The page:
You probably remember how confusing and disorienting it was to start a new job you know nothing about. Pay it forward by helping new coworkers find their place and learn. This is a great way for you to feel good about the job you have and what you’ve learned there so far.

9. Learn As Much As Possible.

Speaking of learning, one of the best ways to break the monotony of your job is by training yourself to do more than what is required of you. For some jobs, this is actually the only way for you to get promoted at all, as it is the type of ambition that supervisors are looking for.

10. Talk To Your Coworkers About Something Besides How Much You Hate Work.

Break room conversations have this nasty tendency to turn into “Who can complain the most?” contests. The problem is that complaining does nothing to improve your job, and it will barely even make you feel better. Plus, most coworkers don’t want to hear you complain anyway (and the other way around). Take a break from work and its problems when you’re with your coworkers, and talk about something that will actually make you happy.

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11. Come Up With Ideas To Make The Company Better.

If there is something that you feel could be improved or fixed at work, come up with the solutions yourself. Also, you may have a great idea that will go over well with your boss. It definitely doesn’t hurt to show an attitude of problem-solving, and this is a great way to make real changes to a work environment that might not be working. Just make sure to always be polite and respectful when presenting your opinions.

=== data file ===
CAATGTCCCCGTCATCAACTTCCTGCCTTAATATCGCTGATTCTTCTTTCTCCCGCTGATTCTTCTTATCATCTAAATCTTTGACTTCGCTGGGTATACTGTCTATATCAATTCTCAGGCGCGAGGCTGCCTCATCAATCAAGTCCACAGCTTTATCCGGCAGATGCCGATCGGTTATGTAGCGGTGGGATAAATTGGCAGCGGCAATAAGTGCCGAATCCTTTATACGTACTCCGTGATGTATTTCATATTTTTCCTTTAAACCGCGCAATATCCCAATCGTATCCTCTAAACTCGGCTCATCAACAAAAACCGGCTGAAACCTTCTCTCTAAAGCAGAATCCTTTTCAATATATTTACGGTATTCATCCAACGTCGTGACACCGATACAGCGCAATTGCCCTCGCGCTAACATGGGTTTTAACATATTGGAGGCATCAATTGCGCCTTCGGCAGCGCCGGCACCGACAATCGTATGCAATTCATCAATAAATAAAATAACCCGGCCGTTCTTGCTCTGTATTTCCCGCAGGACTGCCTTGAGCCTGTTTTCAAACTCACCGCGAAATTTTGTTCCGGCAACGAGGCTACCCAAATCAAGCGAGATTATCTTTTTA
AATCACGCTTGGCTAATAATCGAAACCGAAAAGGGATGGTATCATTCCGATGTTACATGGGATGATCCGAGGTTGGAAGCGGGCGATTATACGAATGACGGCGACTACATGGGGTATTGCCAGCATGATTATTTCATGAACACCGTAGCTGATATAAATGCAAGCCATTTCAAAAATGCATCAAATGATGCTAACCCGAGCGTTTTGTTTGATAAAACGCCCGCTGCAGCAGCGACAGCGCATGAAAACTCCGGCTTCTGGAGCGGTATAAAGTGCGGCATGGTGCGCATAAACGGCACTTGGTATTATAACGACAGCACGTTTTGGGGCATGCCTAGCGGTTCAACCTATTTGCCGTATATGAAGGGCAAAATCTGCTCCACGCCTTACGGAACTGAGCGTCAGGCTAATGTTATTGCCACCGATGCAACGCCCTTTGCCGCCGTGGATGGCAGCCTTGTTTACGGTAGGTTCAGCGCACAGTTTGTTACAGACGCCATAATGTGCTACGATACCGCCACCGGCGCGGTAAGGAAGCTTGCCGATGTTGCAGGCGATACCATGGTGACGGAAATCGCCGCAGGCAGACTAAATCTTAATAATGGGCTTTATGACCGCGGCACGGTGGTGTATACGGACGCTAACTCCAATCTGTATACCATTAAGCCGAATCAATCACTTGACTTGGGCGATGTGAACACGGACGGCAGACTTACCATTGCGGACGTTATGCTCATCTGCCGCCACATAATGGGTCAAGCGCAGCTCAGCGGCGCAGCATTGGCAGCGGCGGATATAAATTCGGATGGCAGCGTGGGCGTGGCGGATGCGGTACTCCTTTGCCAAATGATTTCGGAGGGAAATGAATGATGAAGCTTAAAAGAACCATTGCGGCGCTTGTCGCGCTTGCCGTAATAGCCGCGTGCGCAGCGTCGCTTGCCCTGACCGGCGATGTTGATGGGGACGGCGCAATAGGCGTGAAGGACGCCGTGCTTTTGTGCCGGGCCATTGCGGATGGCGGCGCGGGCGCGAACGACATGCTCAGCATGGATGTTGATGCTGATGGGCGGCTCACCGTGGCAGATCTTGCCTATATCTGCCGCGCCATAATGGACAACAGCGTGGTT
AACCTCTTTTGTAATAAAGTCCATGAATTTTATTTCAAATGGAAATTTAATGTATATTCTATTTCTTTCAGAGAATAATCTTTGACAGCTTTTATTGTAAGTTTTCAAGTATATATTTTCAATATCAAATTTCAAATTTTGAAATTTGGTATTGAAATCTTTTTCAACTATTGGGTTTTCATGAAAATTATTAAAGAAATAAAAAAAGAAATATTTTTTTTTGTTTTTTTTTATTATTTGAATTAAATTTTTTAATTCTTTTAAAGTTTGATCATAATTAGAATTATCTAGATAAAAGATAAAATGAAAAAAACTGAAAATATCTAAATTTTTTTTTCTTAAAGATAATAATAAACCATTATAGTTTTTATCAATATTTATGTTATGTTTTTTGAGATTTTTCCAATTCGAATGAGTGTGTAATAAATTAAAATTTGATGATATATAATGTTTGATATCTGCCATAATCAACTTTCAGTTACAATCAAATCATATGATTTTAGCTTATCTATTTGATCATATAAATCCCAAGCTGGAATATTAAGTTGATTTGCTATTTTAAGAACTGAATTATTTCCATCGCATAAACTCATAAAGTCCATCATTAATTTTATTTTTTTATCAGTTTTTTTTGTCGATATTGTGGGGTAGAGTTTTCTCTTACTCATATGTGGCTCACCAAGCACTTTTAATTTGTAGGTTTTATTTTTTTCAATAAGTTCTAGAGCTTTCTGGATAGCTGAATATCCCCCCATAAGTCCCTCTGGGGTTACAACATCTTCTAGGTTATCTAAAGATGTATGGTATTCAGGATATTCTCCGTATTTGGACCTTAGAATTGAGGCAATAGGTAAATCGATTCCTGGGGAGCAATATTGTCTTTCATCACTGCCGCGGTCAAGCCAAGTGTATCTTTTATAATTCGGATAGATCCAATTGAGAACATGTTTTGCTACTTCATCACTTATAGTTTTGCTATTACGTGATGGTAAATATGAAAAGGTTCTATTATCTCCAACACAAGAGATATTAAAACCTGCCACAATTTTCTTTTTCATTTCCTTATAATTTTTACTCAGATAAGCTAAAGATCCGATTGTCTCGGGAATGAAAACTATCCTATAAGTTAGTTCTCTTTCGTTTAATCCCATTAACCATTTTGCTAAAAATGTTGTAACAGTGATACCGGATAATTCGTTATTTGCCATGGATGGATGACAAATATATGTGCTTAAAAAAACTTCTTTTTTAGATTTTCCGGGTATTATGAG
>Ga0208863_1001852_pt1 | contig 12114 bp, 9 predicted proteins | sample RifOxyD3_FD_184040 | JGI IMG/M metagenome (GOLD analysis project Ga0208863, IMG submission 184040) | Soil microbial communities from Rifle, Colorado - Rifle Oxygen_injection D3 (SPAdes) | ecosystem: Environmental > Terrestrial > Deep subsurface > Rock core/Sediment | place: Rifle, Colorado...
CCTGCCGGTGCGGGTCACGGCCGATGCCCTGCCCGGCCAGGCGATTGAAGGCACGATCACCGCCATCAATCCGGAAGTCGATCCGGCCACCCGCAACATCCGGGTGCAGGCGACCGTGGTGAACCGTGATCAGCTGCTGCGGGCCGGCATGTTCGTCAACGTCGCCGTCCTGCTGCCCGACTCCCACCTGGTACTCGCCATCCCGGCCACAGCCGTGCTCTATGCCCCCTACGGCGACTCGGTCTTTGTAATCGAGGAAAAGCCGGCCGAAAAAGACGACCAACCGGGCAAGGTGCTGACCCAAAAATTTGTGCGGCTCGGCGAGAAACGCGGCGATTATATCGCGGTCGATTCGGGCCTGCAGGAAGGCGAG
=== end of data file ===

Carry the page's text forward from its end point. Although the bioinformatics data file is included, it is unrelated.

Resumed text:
12.  Have Fun With Your Coworkers.

As long as it doesn’t interfere with your productivity, playing games and having inside jokes with coworkers is a great way to keep up your morale during a stressful day. In fact, I’ve had plenty of bosses who get this and encourage short games to clear everyone’s head.

13. Start a Gratitude Journal.

You don’t have to show this to anyone, but it’s good to keep a record of the positive memories and milestones you’ve made at your job. Additionally, this can take the form of a social media group you have online where you can post pictures of good times you’ve had with your coworkers.

14. Take Breaks.

This is easy advice to follow for most of you, but it’s also important for you to be good at taking breaks. What I mean is that we sometimes come back from our breaks feeling less than refreshed. To avoid this, try getting fresh air and some quick exercise instead of eating junk food and staring at your phone.

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15. Be Grateful That You Have a Job.

Always remember that some people would beg to have your job, so don’t take it for granted. Sure, it may not be perfect or what you want to do for the rest of your life, but focus on what you can do in the present to make your job matter.

You May Also Want to Read: 20 Things You Need To Stop Doing In Your 20s.

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Jon Negroni

An author and blogger who shares about lifestyle advice

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Last Updated on May 22, 2019

50 Great People To Follow On LinkedIn, No Matter Your Industry

50 Great People To Follow On LinkedIn, No Matter Your Industry

LinkedIn is an excellent platform to network with great people to help you in your career and businesses. However, with over 575 million people on the site, who should you follow? This list will steer you to the right people to follow, organized by categories of expertise.

Job Search Experts